Jul 29, 14

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Your search for 2004 November returned 145 items:

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Electric Octospeedster

Okay, so this is just weird, but it is interesting. It's an electric car -- the Eliica, short for Electric Lithium-Ion battery Car -- that can do 0-60 in four seconds is faster than a Porsche 911 Turbo, and accelerates at 0.8 Gs. It's also around 5 meters in length, 2400 kg in weight, and has eight wheels. Yes, it's made in Japan. The 10 hour recharge (and the price, over $300,000) are the primary drawbacks. I, for one, am now waiting with bated breath for the inevitable showdown between the...


Nuclear Hydrogen?

Here's one for the Green Dilemma bin: researchers at the Idaho National Engineering and Environmental Laboratory have shown that they can crack hydrogen from at a conversion rate of 45-50% (compared to ~30% for conventional electrolysis) by adding heat to the process, 1000°C worth -- the kind of heat one gets from a so-called "Generation IV" nuclear reactor. Green Car Congress has a terrifically-detailed write-up of the research, including this provocative line: "According to INEEL, a...


A Conversation with Dr. James Hughes (part 1 of 3)

For many, the term "transhumanism" suggests a rejection of humanity or a dismissal of the body of philosophy we call "humanism." Some of the movement's proponents don't help matters, embracing an Ayn Rand-style libertarian perspective and disdain for "unenhanced" humanity. But not all transhumanists are the same. A growing number see the drive to develop technologies to strengthen and extend human capabilities as part and parcel of the push to improve global social conditions, and recognize...


Quantum Memory Built

Another advance in quantum computing has come along--as NewScientist reports, the first quantum memory register has been built by scientists in Germany. Though still years off from building a real computer (something that has both memory registers and logic gates), it's definitely progress.

planet

Alternatives to traditional burials

Swedish ecologist Susanne Wiigh-Masak has developed Promessa, a method for recycling human corpses into fertilizer. While cremation burns fossil fuels and releases pollutants, burials require that the corpse be filled with embalming fluids which can pollute the groundwater as the body decays. Wiigh-Masak's solution has bodies immersed in liquid nitrogen to remove water, causing them to crumble into fine organic dust. This is then placed in a container that biodegrades within six months....

community

Post-War Panoramas

November 11--Armistice, Remembrance or Veterans Day, depending on where you live--was the 86th anniversary of the end of World War I, the "War to End All Wars." Panorama-blogger Mickael Therer invited several guest photographers from around the world to send in their commemorations, composed in 360 degrees. The resulting panoramas are antidotes (however briefly felt) to the anxiety and anger I feel looking at contemporary images of the Iraq war. The memorials are quiet; cities are rebuilt;...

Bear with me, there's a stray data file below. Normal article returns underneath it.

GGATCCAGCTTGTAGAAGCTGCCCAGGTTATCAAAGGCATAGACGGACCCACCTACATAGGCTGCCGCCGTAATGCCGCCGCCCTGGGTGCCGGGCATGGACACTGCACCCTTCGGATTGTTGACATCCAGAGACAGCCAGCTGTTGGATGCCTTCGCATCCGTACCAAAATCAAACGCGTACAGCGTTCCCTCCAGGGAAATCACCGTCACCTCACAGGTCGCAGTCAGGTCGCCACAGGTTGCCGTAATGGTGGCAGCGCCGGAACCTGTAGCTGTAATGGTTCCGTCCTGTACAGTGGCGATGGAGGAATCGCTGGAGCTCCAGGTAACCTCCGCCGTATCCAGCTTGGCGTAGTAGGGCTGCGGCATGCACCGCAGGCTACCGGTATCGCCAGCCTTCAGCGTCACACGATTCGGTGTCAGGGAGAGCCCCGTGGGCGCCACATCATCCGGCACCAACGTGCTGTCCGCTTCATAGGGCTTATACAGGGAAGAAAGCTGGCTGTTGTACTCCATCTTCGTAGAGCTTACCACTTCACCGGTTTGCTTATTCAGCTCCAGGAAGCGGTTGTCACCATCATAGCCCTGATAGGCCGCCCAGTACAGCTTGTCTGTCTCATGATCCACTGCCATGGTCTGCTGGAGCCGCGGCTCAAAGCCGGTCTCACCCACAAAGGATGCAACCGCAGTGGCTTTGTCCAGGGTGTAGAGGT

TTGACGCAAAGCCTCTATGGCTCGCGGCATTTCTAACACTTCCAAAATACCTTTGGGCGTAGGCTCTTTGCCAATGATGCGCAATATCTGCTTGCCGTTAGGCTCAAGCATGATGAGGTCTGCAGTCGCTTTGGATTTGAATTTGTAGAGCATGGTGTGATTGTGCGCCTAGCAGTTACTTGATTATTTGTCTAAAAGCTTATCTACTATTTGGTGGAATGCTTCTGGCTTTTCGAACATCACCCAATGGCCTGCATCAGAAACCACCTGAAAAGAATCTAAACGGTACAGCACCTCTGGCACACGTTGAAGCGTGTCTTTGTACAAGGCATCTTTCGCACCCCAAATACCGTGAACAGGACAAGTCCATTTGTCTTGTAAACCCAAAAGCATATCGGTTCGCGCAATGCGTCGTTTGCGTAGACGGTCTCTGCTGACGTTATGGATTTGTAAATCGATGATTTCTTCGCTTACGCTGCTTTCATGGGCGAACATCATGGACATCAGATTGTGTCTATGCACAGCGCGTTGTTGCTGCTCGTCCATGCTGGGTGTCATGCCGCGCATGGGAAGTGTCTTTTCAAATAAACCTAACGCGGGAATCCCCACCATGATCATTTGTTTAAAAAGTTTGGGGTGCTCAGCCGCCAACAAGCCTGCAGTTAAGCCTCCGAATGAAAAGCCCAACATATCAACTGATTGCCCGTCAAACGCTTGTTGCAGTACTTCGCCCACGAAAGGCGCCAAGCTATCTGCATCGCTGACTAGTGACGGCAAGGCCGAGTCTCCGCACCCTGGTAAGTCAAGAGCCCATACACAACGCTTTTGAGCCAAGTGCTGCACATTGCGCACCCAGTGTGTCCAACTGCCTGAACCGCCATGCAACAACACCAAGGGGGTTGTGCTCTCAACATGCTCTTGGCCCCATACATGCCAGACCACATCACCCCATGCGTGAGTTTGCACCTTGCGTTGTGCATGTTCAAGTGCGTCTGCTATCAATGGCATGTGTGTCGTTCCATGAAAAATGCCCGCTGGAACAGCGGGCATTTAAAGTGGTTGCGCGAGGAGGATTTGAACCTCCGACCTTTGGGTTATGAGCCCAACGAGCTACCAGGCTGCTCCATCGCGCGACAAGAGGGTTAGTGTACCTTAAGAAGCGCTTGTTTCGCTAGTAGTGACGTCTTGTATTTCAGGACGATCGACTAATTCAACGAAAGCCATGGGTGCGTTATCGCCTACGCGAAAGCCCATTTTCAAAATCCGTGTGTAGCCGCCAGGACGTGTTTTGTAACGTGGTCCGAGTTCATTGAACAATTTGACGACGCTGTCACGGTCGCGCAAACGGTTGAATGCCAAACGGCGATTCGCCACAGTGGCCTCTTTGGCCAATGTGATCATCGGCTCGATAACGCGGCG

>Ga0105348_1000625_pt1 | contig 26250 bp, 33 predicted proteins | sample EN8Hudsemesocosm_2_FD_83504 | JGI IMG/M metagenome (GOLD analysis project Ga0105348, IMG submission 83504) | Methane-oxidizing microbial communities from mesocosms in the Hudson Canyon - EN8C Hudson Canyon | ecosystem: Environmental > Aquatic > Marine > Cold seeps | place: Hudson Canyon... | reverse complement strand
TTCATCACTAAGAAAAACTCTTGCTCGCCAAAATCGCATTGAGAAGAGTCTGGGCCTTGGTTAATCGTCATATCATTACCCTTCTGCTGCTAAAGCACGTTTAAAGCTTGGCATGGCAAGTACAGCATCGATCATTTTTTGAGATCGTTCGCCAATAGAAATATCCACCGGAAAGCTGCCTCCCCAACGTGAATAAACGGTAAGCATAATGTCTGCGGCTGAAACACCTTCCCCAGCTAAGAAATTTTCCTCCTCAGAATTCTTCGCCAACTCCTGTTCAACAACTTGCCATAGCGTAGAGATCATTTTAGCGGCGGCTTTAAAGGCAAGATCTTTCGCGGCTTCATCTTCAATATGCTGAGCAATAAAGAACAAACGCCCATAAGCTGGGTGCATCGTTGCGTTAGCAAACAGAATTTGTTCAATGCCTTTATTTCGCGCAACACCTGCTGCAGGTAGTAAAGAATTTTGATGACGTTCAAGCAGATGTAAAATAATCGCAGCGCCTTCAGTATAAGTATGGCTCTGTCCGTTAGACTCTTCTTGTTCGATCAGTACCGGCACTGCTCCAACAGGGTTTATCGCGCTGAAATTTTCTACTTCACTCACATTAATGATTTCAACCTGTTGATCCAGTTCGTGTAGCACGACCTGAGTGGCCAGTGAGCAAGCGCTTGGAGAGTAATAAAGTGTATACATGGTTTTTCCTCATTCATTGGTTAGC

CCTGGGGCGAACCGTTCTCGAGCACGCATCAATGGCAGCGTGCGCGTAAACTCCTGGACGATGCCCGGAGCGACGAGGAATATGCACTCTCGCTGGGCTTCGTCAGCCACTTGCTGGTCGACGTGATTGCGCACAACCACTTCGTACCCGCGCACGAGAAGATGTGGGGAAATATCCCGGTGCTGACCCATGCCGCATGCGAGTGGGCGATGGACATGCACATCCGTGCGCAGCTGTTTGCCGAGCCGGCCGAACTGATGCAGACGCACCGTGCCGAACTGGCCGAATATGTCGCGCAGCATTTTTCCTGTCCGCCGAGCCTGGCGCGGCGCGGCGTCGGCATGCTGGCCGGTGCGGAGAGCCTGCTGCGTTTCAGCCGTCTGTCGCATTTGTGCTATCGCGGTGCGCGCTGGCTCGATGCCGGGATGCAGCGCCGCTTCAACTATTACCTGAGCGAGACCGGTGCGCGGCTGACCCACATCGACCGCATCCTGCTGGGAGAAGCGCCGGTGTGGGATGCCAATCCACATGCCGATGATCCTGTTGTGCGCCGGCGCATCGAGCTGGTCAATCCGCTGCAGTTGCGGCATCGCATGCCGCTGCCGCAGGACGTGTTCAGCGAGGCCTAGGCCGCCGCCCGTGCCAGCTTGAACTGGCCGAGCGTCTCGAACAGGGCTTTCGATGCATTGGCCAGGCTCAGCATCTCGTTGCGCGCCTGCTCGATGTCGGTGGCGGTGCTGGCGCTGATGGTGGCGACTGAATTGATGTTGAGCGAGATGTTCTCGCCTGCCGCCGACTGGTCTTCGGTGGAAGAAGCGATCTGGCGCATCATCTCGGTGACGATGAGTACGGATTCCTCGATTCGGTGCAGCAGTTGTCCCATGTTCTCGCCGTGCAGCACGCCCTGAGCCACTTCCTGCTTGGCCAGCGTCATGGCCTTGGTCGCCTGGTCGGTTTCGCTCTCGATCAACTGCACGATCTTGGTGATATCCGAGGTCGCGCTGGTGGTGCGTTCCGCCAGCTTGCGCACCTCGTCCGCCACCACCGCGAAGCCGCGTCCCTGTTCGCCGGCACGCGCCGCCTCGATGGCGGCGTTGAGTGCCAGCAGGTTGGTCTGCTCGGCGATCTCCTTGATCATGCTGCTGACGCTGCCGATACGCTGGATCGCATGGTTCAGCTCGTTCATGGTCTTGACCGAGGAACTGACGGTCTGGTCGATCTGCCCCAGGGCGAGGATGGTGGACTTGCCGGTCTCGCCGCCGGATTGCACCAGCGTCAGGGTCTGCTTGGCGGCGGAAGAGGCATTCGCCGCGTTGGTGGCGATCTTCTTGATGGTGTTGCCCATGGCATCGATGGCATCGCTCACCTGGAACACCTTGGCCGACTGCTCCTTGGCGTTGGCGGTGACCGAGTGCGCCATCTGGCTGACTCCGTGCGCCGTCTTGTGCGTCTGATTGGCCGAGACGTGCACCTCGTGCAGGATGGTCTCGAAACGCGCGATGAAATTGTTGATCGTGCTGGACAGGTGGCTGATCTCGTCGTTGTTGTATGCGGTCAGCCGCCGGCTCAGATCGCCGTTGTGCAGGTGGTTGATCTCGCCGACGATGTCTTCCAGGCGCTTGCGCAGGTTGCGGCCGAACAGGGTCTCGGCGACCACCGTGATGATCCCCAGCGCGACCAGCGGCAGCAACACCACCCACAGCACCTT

community

Reframing the Planet

Environmentalism has been getting sand kicked in its face on the political beach for too long now. How do we beef it up? Environmentalism is in chaos. There are a number of reasons for this disarray: Outdated organizational structures and funding mechanisms, an extremely well-heeled opposition who understands that a little FUD goes a long way and a compliant, if not complicit, media. But the biggest reason? Environmentalists no longer talk about right kinds of priorities, in the right ways,...

planet

Wireless Cities

If cities evolve, what will shape their evolution over the next few decades? Salon has an interesting article today about the use of wireless technologies as the drivers for urban change. "Urban Renewal, the Wireless Way" (subscription or brief advertisement required) looks at the realization that embedding networked technologies in urban spaces isn't dehumanizing, doesn't "eliminate geography," but can be enriching both socially and economically. Cities have long been home to dense social...


China's Energy Agenda

WBCSD brings us a report that China's National Development and Reform Commission (NDRC) announced its medium- and long-term energy policies late last week, and the results are... well, not what WorldChangers might have hoped for. China plans to still focus on coal and oil use in 2020, albeit at much greater efficiency than at present (right now, China's coal plants require 22 percent more coal per kilowatt of power produced than do comparable plants in the United States). Their focus is on...


Keyhole

We're still a few years shy of being able to put up personal Earth-observing satellites. In the meantime, you can always take advantage of images from satellites owned and operated by someone else. We've posted about the "Public Eye" project run by the DC think tank Global Security a few months ago, which makes current pictures of hotspots around the world available to the public: timely, possibly informative, but narrow in scope. We've also posted about the ESA making satellite data on land...

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